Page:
Since you are reading this one, it won't be wrong to assume that you are one of the many stomach sleepers. Well, who can blame you after all the work you do during the day, at work and at home, you are bound to sleep in a position that feels most comforting to you. And many people find sleeping on the stomach to be quite comforting. Quick question; is it really comforting? But instead of focusing on the comfort, let's focus on the more important part, your health. Stomach sleeping is considered to be harmful for the back. Let's see if it's really that bad for your health.
Sleeping on your stomach can help with sleep apnea and snoring, but it puts your back and neck under a lot of constant stress which can be harmful in the longer run. It is recommended to avoid sleeping on the stomach to avoid hurting the back. Pregnant women especially should ensure they don't put any pressure on their belly or the spine. It is also better to keep switching between the sleeping positions instead of sleeping in one position everyday for long.
If you have a habit of falling asleep in one sleeping position, you might be putting some extra stress on some specific parts of your body. And in case of stomach sleeping the stress is maximum on the spine and neck.
It has been observed that people who sleep on their stomach find it very comforting in the beginning. They are likely to fall asleep quickly when sleeping on their stomach as compared to any other sleeping position. However, it is also common for stomach sleepers to wake up in the middle of the night.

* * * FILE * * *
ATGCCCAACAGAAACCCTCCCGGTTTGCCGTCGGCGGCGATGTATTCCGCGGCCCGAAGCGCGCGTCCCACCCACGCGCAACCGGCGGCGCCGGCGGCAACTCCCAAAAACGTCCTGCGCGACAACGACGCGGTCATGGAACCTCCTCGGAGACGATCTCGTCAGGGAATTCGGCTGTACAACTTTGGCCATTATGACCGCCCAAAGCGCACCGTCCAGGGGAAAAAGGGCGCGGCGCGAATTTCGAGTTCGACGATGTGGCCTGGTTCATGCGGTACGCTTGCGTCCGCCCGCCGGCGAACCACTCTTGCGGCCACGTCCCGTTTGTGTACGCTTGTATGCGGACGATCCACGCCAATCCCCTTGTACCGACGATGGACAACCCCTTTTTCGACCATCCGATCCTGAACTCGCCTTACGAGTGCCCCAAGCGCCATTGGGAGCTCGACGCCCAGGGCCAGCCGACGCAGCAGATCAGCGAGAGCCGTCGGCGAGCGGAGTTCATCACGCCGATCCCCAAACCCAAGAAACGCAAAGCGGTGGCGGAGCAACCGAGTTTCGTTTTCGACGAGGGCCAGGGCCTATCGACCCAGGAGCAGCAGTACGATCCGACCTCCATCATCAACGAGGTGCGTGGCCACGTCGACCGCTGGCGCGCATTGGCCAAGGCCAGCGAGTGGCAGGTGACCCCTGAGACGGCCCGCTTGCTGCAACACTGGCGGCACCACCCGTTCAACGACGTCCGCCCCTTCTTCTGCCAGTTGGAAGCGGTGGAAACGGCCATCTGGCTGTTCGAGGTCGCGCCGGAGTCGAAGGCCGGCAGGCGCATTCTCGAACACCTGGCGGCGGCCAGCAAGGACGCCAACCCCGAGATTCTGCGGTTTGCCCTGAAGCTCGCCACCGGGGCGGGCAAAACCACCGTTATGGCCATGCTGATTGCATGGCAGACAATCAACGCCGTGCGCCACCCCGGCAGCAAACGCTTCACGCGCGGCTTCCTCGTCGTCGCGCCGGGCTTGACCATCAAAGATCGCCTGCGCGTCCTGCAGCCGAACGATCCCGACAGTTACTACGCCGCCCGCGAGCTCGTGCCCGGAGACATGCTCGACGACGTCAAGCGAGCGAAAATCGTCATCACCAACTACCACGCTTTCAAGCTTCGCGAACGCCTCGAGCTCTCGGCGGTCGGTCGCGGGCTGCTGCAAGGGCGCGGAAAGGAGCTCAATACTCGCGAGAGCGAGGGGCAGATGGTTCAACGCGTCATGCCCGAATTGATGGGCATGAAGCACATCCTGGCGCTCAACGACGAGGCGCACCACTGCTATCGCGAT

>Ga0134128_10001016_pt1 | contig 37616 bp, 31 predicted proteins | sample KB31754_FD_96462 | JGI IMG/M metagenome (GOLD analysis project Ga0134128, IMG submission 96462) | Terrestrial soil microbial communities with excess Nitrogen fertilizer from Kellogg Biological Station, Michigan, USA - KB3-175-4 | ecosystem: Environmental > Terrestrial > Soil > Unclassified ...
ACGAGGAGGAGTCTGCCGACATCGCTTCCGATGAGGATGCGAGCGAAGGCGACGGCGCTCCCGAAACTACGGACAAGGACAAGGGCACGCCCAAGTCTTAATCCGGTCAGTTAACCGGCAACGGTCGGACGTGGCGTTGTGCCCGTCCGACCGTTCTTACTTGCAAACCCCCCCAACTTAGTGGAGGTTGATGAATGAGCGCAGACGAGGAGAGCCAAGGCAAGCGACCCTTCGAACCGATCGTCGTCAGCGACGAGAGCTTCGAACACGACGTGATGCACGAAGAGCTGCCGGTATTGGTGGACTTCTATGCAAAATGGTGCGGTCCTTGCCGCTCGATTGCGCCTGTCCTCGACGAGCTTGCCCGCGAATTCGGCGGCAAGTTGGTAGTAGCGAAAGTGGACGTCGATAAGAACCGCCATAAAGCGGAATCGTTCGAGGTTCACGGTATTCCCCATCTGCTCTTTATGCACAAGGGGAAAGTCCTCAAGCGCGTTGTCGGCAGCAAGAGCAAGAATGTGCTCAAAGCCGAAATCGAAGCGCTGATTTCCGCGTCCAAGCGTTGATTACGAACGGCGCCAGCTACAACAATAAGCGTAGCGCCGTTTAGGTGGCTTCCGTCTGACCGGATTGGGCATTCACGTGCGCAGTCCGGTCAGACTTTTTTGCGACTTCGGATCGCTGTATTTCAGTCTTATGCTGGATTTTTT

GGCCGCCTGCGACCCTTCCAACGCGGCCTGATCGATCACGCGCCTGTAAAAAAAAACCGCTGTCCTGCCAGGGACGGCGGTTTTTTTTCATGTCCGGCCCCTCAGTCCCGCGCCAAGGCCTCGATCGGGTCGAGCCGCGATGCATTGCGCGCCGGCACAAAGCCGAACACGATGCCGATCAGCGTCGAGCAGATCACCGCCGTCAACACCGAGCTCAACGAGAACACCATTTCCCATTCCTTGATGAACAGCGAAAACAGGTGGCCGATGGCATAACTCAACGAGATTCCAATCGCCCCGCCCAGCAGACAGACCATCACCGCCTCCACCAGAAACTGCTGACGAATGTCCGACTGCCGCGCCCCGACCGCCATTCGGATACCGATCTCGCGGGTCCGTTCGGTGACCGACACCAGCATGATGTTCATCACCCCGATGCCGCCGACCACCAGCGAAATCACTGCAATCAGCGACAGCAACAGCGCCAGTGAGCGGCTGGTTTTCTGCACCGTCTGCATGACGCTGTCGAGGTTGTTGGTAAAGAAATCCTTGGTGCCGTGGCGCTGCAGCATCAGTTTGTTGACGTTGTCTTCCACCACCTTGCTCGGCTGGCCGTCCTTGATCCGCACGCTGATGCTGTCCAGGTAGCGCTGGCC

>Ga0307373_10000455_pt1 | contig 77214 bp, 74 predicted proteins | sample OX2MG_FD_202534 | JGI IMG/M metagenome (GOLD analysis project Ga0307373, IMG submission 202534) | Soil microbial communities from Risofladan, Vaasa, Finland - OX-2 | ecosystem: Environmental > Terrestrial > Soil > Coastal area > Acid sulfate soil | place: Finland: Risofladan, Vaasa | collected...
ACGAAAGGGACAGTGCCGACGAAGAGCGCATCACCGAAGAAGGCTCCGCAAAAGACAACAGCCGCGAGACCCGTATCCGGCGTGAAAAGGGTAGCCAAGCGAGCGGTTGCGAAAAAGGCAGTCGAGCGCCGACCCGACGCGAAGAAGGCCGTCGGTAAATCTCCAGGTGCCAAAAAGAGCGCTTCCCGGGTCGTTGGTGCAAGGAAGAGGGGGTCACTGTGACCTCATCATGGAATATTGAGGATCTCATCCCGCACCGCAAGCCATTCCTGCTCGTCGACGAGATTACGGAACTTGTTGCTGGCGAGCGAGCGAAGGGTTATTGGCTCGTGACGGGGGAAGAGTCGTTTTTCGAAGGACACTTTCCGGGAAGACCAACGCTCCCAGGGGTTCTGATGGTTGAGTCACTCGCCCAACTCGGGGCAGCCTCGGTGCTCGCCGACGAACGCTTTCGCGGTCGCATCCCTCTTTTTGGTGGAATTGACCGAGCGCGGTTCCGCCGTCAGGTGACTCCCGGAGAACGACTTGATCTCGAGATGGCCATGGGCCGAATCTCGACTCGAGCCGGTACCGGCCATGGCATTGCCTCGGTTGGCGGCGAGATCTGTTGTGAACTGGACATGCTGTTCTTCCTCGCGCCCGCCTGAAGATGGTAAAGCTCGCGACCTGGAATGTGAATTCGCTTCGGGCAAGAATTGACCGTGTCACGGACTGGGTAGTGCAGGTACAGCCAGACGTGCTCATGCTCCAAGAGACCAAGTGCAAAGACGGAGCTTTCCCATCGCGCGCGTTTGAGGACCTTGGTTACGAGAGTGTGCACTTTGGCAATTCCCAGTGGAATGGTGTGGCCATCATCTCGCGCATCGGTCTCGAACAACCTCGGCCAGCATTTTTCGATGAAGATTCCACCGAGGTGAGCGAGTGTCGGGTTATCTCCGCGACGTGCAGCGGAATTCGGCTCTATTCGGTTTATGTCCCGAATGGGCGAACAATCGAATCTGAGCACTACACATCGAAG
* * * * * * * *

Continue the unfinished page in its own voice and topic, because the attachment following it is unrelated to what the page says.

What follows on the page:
The stress and pain in the spine or in the neck region, often forces them to wake up, which usually prevents them from going back to sleep sooner. They end up losing crucial amount of sleep because of the pain caused by the sleeping position. So if you want to enjoy sound and uninterrupted sleep, try avoiding sleeping on the stomach no matter how much you like it.
Instead of sleeping on your stomach try some effective ways to gradually move to another sleep positions. Various tricks can help make the transition. Meanwhile, when you are still sleeping on your stomach, use a thinner pillow to minimize the angle and thus the stress on your neck. If possible try putting a pillow right under your pelvis to reduce the pressure on your spine.
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